George Stoney, Father of Public Access R.I.P.
It is with a heavy heart that I share the news that George Stoney, the founder of our movement, unflagging champion of free speech, open media and opportunity for all, has died in his home in New York City this evening. George was well into his 90's and actively producing movies and supporting access advocates until the end.
George first came to Vermont in 1985 to help us train community members during the early years of CCTV and, then, Channel 8 in Chittenden County. He brought his bag of VHS tapes to show what others were doing and reminded us that our work is less about media making and more about community building--a message he never failed to deliver at the countless access events and conferences that he attended.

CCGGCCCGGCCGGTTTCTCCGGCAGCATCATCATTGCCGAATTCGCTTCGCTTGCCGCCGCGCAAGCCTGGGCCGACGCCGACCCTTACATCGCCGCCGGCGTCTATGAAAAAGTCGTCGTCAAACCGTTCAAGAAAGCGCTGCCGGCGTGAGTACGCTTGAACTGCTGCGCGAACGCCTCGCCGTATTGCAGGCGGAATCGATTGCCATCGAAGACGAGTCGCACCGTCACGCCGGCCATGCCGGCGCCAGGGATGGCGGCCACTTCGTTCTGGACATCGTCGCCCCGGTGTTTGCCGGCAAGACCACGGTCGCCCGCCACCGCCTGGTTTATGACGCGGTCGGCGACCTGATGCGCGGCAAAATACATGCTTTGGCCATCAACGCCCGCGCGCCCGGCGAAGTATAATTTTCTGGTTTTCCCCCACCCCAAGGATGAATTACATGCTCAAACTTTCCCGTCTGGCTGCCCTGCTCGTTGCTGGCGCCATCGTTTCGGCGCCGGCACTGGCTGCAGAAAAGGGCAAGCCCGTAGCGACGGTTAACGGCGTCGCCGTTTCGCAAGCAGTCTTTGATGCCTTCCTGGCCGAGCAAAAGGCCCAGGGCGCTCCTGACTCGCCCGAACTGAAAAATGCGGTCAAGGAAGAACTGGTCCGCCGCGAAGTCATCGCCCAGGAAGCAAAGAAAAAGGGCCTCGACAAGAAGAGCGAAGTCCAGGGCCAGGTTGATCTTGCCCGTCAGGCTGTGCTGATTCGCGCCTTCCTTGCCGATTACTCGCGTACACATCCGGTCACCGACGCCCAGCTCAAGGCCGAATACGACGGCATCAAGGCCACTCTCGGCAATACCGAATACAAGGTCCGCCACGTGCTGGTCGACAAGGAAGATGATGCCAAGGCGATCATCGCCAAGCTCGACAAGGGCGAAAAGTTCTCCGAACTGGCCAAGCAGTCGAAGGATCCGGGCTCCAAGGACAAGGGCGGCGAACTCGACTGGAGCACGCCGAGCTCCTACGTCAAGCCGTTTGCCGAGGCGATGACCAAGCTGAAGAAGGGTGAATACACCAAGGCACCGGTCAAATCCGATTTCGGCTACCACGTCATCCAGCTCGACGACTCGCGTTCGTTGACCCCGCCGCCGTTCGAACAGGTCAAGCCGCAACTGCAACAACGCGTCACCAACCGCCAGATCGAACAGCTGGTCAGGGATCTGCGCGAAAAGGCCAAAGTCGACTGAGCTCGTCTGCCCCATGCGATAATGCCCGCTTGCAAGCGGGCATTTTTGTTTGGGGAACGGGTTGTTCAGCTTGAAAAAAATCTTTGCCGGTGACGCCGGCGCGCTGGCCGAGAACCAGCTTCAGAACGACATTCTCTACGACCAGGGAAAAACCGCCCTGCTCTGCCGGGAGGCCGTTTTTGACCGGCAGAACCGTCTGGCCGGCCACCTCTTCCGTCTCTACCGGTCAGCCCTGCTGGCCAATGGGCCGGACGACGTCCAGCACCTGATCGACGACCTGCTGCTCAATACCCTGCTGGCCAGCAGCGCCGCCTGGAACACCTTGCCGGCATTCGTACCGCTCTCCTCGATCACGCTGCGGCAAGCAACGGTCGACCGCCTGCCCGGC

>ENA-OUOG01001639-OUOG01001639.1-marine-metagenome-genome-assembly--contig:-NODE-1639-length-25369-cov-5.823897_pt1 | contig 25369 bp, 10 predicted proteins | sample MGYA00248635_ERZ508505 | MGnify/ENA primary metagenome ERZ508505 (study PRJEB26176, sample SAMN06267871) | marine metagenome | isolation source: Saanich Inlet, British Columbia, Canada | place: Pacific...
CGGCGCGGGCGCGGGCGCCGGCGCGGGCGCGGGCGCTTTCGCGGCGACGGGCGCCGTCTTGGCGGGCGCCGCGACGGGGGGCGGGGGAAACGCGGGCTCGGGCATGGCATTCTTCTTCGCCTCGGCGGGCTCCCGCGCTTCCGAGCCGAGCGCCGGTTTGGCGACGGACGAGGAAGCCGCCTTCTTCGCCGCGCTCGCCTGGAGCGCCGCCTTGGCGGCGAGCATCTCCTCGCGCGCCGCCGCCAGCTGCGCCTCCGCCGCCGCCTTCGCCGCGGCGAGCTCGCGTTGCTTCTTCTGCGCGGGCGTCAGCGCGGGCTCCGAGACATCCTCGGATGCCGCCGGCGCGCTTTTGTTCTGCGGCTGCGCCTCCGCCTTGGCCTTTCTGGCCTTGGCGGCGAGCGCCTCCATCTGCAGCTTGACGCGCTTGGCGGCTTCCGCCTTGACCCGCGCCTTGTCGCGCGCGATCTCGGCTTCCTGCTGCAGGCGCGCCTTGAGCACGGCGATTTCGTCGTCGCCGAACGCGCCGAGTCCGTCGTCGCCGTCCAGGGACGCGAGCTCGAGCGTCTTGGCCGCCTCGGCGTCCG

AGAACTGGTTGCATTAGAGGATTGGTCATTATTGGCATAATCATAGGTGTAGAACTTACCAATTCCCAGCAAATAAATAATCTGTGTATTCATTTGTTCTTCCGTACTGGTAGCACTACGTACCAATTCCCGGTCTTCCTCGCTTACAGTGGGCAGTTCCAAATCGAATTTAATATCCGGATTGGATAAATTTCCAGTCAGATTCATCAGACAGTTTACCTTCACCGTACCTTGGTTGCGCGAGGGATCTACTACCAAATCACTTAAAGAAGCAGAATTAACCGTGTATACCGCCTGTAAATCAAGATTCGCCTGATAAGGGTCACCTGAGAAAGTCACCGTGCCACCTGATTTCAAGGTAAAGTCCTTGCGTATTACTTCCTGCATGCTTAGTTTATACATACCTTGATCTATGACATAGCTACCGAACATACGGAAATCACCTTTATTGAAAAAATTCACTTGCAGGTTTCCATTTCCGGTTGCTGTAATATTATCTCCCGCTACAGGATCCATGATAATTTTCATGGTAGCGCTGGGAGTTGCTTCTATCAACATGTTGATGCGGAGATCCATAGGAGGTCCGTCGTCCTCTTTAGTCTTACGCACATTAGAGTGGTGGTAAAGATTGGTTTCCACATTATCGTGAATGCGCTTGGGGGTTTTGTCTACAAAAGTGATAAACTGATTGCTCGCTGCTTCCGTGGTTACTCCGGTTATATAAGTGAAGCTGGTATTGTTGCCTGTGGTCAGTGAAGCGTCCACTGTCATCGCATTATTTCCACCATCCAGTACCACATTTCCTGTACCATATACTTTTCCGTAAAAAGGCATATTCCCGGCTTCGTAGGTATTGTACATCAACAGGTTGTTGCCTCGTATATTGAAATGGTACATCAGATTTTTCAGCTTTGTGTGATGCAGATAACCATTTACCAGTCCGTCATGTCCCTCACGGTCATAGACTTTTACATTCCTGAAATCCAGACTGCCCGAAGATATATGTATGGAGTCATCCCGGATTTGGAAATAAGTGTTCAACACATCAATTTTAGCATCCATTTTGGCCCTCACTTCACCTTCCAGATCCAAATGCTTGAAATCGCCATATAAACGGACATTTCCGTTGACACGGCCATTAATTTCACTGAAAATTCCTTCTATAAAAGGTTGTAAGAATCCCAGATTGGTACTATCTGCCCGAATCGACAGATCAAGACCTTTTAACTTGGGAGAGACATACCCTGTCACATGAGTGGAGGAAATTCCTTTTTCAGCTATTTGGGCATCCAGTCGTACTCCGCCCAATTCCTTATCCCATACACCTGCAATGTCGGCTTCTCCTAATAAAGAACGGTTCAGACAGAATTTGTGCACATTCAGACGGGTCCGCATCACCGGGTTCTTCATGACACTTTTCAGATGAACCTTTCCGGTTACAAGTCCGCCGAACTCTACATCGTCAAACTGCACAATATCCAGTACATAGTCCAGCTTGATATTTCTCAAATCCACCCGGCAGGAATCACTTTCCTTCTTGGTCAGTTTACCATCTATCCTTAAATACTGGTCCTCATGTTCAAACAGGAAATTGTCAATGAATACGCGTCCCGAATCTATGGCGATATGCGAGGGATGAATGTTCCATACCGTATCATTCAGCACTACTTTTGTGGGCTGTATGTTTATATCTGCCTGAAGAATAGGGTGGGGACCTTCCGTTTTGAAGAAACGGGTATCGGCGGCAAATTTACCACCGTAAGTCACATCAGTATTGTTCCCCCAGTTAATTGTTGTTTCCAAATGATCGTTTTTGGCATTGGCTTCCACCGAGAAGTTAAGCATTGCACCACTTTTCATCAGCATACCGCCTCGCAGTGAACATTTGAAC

George was brilliant, gracious, untiring and a deep inspiration to us all. He traveled and had friends around the world, was recognized with high honors, made dozens of films and taught thousands of students. Last year, I attended a class at NYU which featured footage from the Canadian Film Board's Challenge for Change project, which first convinced him of the power of video to animate social change. Still teaching at 95!!
You can read more about his illustrious career here:
My best and thanks for your work, in George's honor, Lauren-Glenn